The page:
Effects of cross-fostering on cocaine-induced conditioned taste aversions in Fischer and Lewis rats

Peter G. Roma, Catherine M. Davis, Anthony L. Riley

Research output: Contribution to journalArticlepeer-review

18 Scopus citations


The systematic comparison between Fischer and Lewis rats is a popular animal model of genetic factors in drug abuse. Although genetic and environmental factors interact to affect drug abuse in humans, analogous effects have not yet been reported within the Fischer-Lewis model. In order to assess the contributions and interaction of genotype and early maternal environment on responses to a drug of abuse, the present study employed a cross-fostering design, where male and female Fischer and Lewis pups were reared by unrelated dams of their own strain (in-fostered) or of the other strain (cross-fostered). As adults, rats from both strains were tested for their ability to acquire a conditioned taste aversion to a novel saccharin solution that had been repeatedly paired with an injection of cocaine (32 mg/kg, subcutaneous). In-fostered Fischer females acquired significantly weaker aversions than in-fostered Lewis females across the multiple saccharin-cocaine pairings. However, cross-fostered Fischer females exhibited aversions that were not only significantly stronger than their in-fostered Fischer counterparts, but identical to all groups of the Lewis genotype. No strain differences or cross-fostering effects were observed in the males. The data with the female subjects cannot be accounted for simply by the genetic strain of the subjects and demonstrate a clear gene-environment interaction effect on responses to the aversive effects of cocaine in Fischer and Lewis rats. Implications for studying maternal behavior as a source of epigenetic modulation of drug abuse vulnerability were discussed.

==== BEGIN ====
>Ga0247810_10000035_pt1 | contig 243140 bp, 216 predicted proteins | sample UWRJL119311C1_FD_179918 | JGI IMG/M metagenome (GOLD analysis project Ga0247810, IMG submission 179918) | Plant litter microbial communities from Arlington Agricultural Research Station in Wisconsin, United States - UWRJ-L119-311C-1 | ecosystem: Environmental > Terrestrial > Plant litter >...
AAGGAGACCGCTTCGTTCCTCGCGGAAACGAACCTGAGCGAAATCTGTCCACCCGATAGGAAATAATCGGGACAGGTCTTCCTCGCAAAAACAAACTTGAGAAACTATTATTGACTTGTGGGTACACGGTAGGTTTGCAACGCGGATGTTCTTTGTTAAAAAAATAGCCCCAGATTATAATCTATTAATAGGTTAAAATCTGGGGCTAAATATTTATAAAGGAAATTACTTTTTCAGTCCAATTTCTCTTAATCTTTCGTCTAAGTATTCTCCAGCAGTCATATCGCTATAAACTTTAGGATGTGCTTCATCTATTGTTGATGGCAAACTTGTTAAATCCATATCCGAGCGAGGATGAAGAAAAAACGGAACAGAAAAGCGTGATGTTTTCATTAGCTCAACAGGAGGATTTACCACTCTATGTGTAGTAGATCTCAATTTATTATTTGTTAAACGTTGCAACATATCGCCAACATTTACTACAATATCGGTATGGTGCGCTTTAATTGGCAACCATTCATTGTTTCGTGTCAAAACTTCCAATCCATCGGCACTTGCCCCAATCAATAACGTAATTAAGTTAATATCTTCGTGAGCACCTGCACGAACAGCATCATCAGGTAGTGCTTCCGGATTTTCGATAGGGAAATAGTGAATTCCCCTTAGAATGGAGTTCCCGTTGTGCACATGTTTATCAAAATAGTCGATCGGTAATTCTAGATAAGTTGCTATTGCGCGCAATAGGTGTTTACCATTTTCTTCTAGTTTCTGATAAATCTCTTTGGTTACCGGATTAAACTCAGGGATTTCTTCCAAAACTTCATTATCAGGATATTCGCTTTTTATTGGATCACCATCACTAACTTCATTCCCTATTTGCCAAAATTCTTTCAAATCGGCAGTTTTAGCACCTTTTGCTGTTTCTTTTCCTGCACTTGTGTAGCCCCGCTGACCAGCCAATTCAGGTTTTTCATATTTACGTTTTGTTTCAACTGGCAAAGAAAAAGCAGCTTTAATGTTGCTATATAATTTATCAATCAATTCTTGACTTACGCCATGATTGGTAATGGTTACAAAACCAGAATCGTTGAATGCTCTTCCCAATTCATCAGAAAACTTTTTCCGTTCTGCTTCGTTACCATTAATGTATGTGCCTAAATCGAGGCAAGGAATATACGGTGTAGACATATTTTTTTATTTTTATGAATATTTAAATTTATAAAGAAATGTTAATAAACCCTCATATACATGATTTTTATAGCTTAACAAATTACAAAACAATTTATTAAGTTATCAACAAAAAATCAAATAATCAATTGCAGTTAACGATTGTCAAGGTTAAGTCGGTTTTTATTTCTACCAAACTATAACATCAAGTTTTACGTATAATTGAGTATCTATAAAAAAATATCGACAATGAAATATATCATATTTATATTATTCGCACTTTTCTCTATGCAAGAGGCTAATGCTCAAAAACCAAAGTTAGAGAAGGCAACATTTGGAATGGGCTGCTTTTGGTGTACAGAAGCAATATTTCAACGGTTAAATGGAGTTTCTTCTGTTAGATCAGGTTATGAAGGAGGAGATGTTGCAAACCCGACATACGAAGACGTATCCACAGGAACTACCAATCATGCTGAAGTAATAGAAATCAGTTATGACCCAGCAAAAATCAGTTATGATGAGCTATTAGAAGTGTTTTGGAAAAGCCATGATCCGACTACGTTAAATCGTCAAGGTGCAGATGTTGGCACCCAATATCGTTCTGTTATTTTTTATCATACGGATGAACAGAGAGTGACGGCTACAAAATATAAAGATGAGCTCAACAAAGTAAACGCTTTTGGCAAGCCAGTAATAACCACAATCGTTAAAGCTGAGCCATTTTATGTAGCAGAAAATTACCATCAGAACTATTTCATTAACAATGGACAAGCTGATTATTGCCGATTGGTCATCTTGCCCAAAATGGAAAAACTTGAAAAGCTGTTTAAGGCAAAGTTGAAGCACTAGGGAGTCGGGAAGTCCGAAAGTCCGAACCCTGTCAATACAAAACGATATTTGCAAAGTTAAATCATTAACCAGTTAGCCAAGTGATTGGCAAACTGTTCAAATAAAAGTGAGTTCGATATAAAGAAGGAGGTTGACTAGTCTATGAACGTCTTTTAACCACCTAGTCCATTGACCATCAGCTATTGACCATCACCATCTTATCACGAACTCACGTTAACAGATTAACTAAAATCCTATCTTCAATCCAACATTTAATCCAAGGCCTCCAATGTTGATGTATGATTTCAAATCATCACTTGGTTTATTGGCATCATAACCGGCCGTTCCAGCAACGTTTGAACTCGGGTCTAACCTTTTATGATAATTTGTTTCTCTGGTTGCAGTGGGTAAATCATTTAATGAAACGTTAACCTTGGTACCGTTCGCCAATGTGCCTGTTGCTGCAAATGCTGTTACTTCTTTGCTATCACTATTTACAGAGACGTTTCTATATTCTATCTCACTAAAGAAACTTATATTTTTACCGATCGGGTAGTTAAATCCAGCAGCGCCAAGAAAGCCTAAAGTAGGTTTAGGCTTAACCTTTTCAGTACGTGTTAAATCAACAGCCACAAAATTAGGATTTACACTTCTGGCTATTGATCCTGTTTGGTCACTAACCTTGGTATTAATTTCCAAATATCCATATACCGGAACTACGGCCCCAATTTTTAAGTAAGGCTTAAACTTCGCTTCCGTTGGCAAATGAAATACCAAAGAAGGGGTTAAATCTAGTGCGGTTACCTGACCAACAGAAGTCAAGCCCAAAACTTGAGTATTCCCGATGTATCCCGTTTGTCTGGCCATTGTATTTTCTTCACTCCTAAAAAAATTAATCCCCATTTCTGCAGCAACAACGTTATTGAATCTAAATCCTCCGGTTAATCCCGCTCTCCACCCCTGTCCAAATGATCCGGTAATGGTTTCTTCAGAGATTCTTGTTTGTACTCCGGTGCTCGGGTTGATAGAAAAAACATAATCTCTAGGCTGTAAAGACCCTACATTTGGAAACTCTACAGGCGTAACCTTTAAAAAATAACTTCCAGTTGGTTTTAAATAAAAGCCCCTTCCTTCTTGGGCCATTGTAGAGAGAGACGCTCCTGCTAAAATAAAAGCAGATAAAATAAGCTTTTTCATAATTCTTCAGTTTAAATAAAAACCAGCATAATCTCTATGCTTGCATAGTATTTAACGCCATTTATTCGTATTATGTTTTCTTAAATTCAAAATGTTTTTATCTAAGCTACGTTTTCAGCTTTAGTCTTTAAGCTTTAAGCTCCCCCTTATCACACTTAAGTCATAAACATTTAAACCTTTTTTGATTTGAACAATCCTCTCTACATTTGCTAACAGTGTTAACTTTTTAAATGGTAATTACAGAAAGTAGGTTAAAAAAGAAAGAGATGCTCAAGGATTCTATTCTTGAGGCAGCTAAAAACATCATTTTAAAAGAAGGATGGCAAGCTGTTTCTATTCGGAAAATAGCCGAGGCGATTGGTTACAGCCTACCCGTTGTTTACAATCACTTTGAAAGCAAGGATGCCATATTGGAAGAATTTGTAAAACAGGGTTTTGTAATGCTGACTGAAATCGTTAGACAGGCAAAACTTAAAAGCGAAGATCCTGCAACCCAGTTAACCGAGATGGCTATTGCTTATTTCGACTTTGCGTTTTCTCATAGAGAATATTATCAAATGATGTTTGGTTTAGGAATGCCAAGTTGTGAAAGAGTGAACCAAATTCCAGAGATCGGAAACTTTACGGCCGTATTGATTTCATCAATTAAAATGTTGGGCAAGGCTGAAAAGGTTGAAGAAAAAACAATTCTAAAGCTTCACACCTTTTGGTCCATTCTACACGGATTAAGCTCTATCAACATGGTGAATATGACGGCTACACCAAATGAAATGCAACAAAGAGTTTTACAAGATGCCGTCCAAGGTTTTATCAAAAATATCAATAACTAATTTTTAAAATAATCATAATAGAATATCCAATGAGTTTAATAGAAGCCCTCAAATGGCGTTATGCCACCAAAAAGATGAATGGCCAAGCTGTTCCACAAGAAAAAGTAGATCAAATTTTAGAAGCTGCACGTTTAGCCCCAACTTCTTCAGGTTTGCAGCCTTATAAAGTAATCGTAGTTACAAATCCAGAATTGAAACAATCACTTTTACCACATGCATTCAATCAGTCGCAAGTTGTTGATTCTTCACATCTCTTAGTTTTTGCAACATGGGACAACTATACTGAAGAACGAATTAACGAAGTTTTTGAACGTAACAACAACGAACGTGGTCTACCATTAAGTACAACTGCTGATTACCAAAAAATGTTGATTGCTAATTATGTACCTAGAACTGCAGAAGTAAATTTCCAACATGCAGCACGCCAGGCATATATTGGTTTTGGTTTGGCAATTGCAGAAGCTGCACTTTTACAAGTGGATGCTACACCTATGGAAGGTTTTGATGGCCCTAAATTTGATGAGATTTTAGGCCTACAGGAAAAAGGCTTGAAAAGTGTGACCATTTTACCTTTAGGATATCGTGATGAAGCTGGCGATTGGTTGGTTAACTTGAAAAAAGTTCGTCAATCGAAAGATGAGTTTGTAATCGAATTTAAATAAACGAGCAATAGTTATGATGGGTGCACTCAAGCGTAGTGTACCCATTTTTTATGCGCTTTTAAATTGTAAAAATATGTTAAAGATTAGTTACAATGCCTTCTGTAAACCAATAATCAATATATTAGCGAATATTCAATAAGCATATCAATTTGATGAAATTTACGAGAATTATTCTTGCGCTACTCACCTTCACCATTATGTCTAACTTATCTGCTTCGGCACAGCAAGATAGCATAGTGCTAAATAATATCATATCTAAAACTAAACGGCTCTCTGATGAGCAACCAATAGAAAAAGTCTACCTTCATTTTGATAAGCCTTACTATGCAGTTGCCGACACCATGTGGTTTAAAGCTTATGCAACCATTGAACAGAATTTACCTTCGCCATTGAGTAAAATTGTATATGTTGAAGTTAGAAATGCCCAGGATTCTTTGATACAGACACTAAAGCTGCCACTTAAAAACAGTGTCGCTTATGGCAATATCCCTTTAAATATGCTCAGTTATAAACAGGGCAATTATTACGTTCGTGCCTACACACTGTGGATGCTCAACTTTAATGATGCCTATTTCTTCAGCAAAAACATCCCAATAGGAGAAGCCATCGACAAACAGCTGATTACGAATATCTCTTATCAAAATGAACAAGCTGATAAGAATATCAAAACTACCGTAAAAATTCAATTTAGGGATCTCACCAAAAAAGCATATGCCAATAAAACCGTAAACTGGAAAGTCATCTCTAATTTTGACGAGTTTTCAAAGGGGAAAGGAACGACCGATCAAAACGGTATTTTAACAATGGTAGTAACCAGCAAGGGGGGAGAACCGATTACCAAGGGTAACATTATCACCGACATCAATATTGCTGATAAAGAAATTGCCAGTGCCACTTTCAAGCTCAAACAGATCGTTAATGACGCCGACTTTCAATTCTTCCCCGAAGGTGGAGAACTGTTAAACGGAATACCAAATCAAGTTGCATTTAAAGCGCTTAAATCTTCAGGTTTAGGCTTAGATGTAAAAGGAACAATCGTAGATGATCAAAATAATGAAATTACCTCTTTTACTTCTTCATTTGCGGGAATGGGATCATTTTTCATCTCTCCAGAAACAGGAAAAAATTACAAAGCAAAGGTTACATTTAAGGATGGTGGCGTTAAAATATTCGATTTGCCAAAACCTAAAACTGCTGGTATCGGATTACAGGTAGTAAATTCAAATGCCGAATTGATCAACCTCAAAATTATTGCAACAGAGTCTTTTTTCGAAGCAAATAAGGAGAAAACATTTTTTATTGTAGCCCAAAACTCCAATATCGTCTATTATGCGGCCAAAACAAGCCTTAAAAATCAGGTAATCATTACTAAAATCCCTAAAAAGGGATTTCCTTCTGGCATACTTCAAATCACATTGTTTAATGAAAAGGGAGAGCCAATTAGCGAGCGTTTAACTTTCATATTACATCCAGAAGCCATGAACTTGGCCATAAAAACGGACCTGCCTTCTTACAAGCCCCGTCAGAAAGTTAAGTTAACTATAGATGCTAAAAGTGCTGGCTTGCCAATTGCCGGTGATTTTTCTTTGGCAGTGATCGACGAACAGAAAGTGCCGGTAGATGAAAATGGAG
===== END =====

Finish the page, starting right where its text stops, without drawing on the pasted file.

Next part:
Original languageEnglish (US)
Pages (from-to)172-179
Number of pages8
JournalDevelopmental Psychobiology
Issue number2
StatePublished - Mar 2007
Externally publishedYes


  • Cocaine
  • Conditioned taste aversion
  • Cross-fostering
  • Fischer
  • Gene-environment interaction
  • Lewis
  • Maternal behavior
  • Strain differences

ASJC Scopus subject areas

  • Developmental and Educational Psychology
  • Developmental Neuroscience
  • Developmental Biology
  • Behavioral Neuroscience


Dive into the research topics of 'Effects of cross-fostering on cocaine-induced conditioned taste aversions in Fischer and Lewis rats'. Together they form a unique fingerprint.

Cite this